Say a shop sells eggs only in packs of 12 or paper clips only in packs of 100. How do you refer to that number in general?

I thought sales unit or selling unit might be the right terms, but those seem to refer to the shop/outlet/person selling an item.

  • Package quantity?
    – deadrat
    Aug 25, 2015 at 9:17
  • Minimum saleable units.
    – user66974
    Aug 25, 2015 at 9:21
  • @deadrat : would you say "package quantity" works if items aren't physically packaged or sold in bags for example? Aug 25, 2015 at 9:40
  • The only place I've seen items sold loose but not by-the-each is at Costco, where, for example, loaves of bread are priced by the pair, mix or match—you grab a bag and "package" your pair of loaves. I don't think they can ring up the sale if you don't use the bag—it has the barcode on it. Even if you didn't package them, though, it's still a package deal. As for deals such as "corn 5 ears for $1", you are not obligated to buy that many. Aug 25, 2015 at 10:01
  • @JohannesBauer I was misled by the word "pack." No, "package quantify" requires a package.
    – deadrat
    Aug 25, 2015 at 17:56

4 Answers 4


lot size or lot quantity:

a measure or quantity increment acceptable to, or specified by, the party offering to buy or sell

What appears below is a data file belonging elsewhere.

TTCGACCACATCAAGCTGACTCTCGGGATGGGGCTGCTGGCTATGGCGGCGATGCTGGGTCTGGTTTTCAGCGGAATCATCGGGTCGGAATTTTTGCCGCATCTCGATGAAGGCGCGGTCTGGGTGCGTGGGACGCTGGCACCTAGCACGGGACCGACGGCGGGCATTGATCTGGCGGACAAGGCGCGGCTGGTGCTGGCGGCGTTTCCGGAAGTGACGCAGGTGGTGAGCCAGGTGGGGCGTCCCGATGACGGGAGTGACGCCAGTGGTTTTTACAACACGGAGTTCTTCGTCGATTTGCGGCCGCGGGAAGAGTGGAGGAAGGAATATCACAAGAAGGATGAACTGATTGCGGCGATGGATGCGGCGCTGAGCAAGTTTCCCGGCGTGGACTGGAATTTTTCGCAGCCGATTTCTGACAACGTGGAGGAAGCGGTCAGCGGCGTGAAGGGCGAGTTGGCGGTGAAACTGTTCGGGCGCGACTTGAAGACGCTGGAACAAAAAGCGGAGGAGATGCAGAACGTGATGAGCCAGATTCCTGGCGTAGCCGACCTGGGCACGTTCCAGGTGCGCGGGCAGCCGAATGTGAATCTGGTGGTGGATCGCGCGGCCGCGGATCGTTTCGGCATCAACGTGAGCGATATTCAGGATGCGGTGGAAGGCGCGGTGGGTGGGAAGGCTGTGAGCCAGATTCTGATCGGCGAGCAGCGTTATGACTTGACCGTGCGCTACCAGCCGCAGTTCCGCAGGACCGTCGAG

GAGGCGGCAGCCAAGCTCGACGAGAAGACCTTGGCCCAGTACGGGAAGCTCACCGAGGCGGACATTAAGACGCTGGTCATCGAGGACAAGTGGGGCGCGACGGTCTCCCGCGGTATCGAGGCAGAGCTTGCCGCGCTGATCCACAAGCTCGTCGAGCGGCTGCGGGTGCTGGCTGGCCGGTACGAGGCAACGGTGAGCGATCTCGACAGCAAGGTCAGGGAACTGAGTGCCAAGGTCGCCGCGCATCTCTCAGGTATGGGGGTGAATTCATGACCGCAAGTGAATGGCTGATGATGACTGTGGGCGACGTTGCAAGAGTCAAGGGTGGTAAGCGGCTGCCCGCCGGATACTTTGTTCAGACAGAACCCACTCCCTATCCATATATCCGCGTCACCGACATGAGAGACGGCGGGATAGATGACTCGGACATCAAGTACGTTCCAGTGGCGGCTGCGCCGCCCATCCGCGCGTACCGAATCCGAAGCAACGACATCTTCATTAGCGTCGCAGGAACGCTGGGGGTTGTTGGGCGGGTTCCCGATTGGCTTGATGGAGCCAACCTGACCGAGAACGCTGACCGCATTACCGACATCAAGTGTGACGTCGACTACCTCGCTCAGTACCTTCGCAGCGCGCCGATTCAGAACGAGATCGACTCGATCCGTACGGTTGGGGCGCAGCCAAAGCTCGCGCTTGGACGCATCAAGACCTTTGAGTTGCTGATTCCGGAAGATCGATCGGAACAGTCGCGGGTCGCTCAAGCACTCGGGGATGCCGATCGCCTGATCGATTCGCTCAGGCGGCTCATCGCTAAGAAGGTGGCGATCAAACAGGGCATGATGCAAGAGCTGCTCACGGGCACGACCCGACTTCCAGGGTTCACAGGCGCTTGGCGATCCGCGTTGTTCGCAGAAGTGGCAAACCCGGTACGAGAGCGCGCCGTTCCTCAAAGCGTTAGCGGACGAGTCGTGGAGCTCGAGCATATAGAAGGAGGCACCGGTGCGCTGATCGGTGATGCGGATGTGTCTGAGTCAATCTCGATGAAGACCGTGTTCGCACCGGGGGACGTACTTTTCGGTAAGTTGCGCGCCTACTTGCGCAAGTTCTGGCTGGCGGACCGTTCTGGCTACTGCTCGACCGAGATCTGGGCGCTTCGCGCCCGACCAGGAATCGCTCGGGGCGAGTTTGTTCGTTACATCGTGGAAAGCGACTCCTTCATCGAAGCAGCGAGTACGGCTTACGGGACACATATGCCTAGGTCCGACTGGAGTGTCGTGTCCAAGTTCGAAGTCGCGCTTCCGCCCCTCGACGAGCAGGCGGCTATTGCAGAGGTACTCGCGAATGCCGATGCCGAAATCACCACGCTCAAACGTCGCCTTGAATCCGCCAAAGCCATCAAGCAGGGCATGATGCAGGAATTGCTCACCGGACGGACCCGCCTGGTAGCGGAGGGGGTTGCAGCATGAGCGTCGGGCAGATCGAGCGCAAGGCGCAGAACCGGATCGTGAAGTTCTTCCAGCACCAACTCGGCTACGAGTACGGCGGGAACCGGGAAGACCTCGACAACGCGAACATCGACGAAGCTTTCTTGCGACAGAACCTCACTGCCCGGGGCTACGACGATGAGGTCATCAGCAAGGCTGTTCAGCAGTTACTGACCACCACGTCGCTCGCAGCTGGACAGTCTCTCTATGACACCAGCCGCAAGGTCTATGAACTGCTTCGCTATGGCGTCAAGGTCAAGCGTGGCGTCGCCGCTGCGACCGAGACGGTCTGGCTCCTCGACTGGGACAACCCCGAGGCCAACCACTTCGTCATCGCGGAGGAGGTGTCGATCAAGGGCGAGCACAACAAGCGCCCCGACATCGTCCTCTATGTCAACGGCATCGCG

Source: Business Dictionary


I think you already have the word in your question - a pack or package. A sales rep would say e.g. "Do you want a pack or are you buying individually"? or "I can give you a package discount, but I can't do that price if I have to break the pack".

  • My feeling is that you can't refer directly to a number as a 'pack.' Or would you say something like "the pack for light bulbs is six, but the pack for toilet paper rolls is eight?" Aug 25, 2015 at 12:07
  • @JohannesBauer, yes, that's what I'd say (almost): e.g. "Our toilet rolls are sold in packs of 4, 8 or 16"; "I'd like you to get me a pack of 6 light bulbs please"; and there is the well-known "6-pack" of beer.
    – IanS
    Aug 26, 2015 at 12:05

quantity per

The number of individual units of a given SKU number that are required to make up a larger unit. For example, a given item might have a quantity per box of 10 individual units for sales purposes.

From: http://www.businessdictionary.com/definition/quantity-per.html#ixzz3jskzJd3N

  • Good term (albeit not pretty, linguistically). Accepting lot size because it seems more specifically applicable. Aug 27, 2015 at 6:30

I would call it a

minimum purchase quantity

This conveys what I think you meant, regardless whether the product is in one package, or several, or none—it even works for non-countable product (for instance, a minimum one-pound purchase of bulk flour) or for a not-counted product (e.g., a quarter-pound of jellybeans)

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